Supplementary Material for: High-Sensitive Cardiac Troponin T for Prediction of Cardiovascular Outcomes in Stable Maintenance Hemodialysis Patients: A 3-Year Prospective Study
datasetposted on 24.06.2021, 12:14 by Sun L., Wang Y., Zhang N., Xie X., Ding M., Guo H., Li F., Wang X.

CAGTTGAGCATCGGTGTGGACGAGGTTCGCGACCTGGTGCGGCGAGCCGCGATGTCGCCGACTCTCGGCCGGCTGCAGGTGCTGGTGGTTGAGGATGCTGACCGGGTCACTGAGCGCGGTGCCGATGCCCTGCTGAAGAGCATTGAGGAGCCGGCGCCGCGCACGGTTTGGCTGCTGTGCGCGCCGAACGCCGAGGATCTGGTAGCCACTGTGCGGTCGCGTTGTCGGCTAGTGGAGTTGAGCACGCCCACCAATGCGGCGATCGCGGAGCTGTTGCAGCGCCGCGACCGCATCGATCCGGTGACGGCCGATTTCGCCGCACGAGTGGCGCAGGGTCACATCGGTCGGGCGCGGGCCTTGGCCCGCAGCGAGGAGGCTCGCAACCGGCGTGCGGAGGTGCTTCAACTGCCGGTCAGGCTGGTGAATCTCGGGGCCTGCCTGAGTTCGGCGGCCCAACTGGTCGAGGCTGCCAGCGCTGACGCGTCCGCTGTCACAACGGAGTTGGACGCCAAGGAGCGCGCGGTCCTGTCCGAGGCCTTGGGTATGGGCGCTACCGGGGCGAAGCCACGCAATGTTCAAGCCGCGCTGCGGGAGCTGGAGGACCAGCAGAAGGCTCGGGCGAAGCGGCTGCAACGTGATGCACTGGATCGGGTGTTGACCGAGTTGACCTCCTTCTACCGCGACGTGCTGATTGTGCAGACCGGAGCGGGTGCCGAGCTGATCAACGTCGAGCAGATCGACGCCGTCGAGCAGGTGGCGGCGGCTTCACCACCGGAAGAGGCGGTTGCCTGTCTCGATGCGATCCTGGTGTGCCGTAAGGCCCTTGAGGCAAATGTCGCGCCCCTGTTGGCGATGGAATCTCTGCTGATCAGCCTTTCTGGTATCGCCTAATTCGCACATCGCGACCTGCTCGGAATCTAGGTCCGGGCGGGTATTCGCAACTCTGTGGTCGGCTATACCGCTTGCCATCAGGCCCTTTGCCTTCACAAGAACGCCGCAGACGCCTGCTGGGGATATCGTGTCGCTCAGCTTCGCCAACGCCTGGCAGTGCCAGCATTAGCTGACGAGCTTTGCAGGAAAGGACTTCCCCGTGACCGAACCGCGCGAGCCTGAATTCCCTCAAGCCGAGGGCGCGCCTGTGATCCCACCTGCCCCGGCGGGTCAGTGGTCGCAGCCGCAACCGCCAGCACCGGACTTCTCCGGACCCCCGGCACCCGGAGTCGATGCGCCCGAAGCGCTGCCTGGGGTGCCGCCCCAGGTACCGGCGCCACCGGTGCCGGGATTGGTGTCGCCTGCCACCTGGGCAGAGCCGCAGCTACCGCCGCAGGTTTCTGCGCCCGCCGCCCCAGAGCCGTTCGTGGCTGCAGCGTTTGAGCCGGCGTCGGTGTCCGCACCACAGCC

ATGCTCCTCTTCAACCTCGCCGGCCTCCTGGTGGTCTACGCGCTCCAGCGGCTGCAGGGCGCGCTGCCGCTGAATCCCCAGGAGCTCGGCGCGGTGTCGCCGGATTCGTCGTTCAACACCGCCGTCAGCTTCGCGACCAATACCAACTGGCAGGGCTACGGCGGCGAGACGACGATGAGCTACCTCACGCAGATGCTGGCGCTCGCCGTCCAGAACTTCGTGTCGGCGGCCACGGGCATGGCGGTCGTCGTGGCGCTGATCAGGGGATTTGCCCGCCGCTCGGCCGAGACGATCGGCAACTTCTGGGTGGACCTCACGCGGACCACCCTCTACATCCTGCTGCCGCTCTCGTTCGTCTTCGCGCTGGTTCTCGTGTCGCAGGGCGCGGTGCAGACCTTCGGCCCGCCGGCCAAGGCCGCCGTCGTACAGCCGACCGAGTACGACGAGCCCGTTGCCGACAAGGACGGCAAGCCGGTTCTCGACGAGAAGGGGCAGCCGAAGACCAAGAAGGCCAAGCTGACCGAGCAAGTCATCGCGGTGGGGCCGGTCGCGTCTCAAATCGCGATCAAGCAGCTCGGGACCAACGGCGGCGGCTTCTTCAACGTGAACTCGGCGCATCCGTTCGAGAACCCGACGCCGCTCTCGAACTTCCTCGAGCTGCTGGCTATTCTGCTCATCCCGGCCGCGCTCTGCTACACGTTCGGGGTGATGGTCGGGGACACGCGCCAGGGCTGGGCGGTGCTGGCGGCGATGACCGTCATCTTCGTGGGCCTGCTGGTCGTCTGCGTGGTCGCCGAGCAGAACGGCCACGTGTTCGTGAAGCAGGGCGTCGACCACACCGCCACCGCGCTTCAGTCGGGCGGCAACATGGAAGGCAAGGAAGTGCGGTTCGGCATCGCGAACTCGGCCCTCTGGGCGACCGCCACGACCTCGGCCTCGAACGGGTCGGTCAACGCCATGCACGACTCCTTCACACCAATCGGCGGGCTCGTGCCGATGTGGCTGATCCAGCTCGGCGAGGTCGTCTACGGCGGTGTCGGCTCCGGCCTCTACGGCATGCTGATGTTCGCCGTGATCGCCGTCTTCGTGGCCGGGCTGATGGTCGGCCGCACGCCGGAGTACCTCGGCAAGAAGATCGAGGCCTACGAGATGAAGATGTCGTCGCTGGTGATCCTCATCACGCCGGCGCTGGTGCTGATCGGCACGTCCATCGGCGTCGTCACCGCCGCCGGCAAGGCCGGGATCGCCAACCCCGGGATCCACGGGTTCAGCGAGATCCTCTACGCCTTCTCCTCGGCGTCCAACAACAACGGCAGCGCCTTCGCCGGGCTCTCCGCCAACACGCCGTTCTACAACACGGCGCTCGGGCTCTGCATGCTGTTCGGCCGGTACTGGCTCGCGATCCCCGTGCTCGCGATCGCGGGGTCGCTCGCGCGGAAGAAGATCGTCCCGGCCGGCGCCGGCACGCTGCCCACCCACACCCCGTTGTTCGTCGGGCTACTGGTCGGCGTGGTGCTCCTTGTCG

Background: Hemodialysis patients, who are often excluded from cardiovascular (CV) clinical trials, are associated with higher CV morbidity and mortality. The risk stratification scheme for these patients is lacking. Therefore, this investigation examined the independent CV prognostic value of high-sensitive cardiac troponin T (hs-cTnT) and added prognostic value over echocardiographic parameters and other clinical risk predictors in asymptomatic stable maintenance hemodialysis (MHD) patients. Methods: 181 patients with end-stage renal disease undergoing MHD were eligible from the dialysis center of Tongren Hospital, Shanghai Jiao Tong University School of Medicine between October 2017 and September 2018. These patients were followed until September 2020 or until death. The median follow-up was 31 (IQR: 21–33) months. Outcome measures were all-cause mortality, first fatal or nonfatal CV events (CVEs), and 4-point composite major adverse CVEs (MACE). We performed multivariable Cox regression analysis using demographic, clinical, laboratory, and echocardiographic data to identify predictors of CV outcomes. We also evaluated the increased discriminative value associated with the addition of echocardiographic parameters and hs-cTnT using net reclassification improvement (NRI) and integrated discrimination improvement (IDI). Results: During follow-up, 37 patients died, 84 patients suffered one or more CVEs, and 78 patients developed 4-point MACE. In univariable analyses, age, dialysis vintage, diastolic blood pressure, parathyroid hormone concentrations, hs-cTnT, B-type natriuretic peptide, left ventricular mass index (LVMI), and E/E′ predicted all end points. hs-cTnT remained a strong predictor for each end point in multivariate analysis, whereas LVMI and E/E′ did not. The addition of hs-cTnT on top of clinical and echocardiographic variables was associated with improvements in reclassification for CVEs (NRI = 44.6% [15.9–74.3%], IDI = 15.9% [5.7–31.0%], all p < 0.001), all-cause mortality (NRI = 35.5% [10.1–50.2%], p < 0.001, IDI = 4.4% [1.3–8.5%], p = 0.005), and 4-point MACE (NRI = 47.2% [16.1–64.9%], p < 0.001, IDI = 16.9% [5.5–37.3%], p = 0.005). Adding echocardiographic variables on top of clinical variables and hs-cTnT was not associated with significant improvements in NRI and IDI (all p > 0.05). Conclusions: Our data suggest that hs-cTnT is a powerful independent predictor of CV outcome and all-cause mortality in stable MHD patients. The additional use of echocardiography for improvement of risk stratification is not supported by our results.